Whether to take the branch or not is determine by a four bit mask. A mask value of 8 means branch if condition code 00 is set, mask value 4 for 01 etc. These can be added together, so a mask value of 12 means branch on either condition code 00 or 01 (zero or negative). If all four mask bits are set, the branch is unconditional, if unset, then the instruction is a no-op.

As specifying the mask each time can be tedious, the assembler provides directives for common cases such as branch if zero or branch if positive. We can see this in the 'hello, world' program:

         S       3,DECR            DECREMENT R3
         BP      LOOP              IF R3 POSITIVE, LOOP AGAIN

BP stands for branch if positive, and will test the condition code from the previous S subtract: if the value is positive, then jump to address labeled as LOOP.

Internally, the assembler turns BP LOOP into BC 2,LOOP(0,12), using mask 2 = condition code 10 and if positive branching to the address given by the base register 12 + LOOP.

There are also higher level branch instructions suitable for loops, for example:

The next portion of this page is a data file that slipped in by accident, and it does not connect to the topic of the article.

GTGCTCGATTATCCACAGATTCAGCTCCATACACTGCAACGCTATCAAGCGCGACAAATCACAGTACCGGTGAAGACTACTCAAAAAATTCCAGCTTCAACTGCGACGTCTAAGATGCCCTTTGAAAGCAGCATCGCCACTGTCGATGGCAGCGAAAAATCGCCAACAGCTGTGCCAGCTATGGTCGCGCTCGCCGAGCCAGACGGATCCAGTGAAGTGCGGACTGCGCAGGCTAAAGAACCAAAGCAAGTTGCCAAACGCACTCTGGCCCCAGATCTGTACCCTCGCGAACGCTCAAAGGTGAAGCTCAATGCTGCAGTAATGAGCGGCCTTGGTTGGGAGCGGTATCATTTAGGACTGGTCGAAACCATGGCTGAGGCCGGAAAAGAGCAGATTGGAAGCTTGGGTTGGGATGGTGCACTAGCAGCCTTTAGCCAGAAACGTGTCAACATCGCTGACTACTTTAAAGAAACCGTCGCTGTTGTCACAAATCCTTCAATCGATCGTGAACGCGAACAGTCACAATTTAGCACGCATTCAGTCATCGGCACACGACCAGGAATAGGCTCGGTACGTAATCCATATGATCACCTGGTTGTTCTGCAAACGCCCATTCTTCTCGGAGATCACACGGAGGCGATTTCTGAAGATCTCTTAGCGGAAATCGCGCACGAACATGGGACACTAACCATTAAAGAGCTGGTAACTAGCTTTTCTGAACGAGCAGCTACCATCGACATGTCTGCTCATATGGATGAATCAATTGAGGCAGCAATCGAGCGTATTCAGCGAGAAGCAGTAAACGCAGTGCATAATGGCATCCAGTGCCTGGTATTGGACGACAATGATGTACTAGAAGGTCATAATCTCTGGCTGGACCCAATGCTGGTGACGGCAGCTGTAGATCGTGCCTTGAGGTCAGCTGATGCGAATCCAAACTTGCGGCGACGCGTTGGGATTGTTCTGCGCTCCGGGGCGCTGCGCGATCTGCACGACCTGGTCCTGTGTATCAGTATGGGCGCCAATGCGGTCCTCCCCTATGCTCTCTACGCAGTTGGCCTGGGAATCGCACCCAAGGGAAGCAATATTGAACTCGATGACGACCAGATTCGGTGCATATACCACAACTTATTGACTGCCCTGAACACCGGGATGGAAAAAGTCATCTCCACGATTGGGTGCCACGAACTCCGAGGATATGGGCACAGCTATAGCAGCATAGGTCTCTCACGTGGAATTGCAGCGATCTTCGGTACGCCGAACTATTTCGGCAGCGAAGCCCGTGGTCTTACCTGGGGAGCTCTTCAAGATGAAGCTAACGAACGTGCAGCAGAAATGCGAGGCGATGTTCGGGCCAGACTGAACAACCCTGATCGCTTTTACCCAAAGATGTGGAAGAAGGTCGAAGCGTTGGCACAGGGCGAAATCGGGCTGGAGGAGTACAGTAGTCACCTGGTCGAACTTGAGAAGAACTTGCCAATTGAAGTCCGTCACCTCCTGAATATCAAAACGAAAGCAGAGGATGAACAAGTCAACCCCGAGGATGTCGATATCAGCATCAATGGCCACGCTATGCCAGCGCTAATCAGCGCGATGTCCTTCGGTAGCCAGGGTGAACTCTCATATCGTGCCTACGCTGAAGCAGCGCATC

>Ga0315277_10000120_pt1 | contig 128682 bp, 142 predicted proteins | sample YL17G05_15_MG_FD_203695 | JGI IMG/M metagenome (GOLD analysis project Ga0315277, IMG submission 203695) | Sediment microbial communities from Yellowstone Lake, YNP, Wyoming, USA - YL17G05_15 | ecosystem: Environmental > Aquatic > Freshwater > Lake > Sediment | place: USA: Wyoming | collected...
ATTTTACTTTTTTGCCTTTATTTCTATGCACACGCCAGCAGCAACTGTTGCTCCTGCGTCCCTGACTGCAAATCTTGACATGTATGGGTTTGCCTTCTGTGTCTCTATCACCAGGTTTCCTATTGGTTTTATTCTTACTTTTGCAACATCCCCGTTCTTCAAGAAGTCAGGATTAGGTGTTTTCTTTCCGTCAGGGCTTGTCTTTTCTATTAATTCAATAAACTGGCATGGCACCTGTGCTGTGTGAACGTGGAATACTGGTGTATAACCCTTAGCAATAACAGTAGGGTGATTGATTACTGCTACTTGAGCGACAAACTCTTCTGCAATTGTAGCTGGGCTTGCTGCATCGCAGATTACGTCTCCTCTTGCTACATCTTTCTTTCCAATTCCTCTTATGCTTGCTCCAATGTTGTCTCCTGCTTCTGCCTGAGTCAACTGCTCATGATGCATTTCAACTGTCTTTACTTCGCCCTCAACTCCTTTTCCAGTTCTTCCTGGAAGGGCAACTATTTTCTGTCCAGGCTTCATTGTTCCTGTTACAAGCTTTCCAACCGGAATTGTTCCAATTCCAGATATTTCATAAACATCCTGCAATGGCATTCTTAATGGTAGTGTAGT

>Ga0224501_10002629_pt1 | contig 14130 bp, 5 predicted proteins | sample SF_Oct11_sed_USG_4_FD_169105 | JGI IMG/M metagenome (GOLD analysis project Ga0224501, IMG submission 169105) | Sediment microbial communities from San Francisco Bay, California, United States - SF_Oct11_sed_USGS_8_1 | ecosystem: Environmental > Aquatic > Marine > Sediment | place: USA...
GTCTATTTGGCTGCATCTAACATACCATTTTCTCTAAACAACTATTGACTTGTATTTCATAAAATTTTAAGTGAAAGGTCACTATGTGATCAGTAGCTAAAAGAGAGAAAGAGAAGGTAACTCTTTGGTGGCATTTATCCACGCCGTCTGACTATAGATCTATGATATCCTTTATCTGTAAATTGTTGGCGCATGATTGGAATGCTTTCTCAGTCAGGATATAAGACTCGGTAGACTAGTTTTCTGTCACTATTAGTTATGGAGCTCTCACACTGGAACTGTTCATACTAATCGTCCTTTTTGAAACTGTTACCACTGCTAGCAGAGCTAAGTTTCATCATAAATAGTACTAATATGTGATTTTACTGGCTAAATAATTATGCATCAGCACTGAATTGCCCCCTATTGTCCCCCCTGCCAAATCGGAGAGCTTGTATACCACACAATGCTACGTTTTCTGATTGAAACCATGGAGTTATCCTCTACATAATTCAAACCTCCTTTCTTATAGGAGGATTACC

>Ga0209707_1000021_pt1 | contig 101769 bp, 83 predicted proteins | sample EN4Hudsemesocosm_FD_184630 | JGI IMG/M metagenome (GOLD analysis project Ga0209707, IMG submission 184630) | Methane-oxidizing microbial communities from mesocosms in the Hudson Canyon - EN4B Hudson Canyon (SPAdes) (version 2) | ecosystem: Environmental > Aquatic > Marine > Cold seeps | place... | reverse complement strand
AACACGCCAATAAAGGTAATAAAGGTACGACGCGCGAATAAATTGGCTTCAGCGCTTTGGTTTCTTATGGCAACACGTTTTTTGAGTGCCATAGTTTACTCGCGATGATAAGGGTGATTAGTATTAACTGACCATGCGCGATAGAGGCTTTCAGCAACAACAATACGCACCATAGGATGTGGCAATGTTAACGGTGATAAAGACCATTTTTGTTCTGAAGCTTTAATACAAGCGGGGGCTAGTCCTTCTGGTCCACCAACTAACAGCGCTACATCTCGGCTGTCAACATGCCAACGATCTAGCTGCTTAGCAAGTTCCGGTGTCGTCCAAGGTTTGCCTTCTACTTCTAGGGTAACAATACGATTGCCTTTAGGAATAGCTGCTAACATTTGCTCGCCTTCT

BXLE 1,2,LABEL

BXLE stands for branch on index low or equal. In this example, register 1 is incremented by the value of register 2. If register 1 is less than equal to the value in register 3, then the branch is taken.

Subroutines

Supporting subroutines or functions requires a facility to pass in parameters, jump to the called code, do an operation, and return to the calling code with any results. On most modern systems this is done via a stack, but you may have noticed this was not part of the architecture overview above, so how is this done?

The answer is that a combination of a save area in memory is used to store data plus a calling convention so the caller and callee can exchange information via registers. The actual change in location address is done by a branch when this is set up. The calling convention used is up to the programmer, but in practice IBM defines a standard calling convention so that code in different languages can operate together.

(24 March 2018: See the comment below from Jeff Ogden for more details on the calling convention.)

MTS Volume 3: System Subroutine Descriptions defines this calling convention. Simplifying greatly, for the common S-type routines used by most MTS library functions:

  • Register 1 points to an address where a list of parameters for the called program is stored..
  • Register 13 points to a save area, described below.
  • Register 14 points to the next instruction in the calling program that the called program should return to after execution is done.
  • Register 15 points to the entry point of the called program.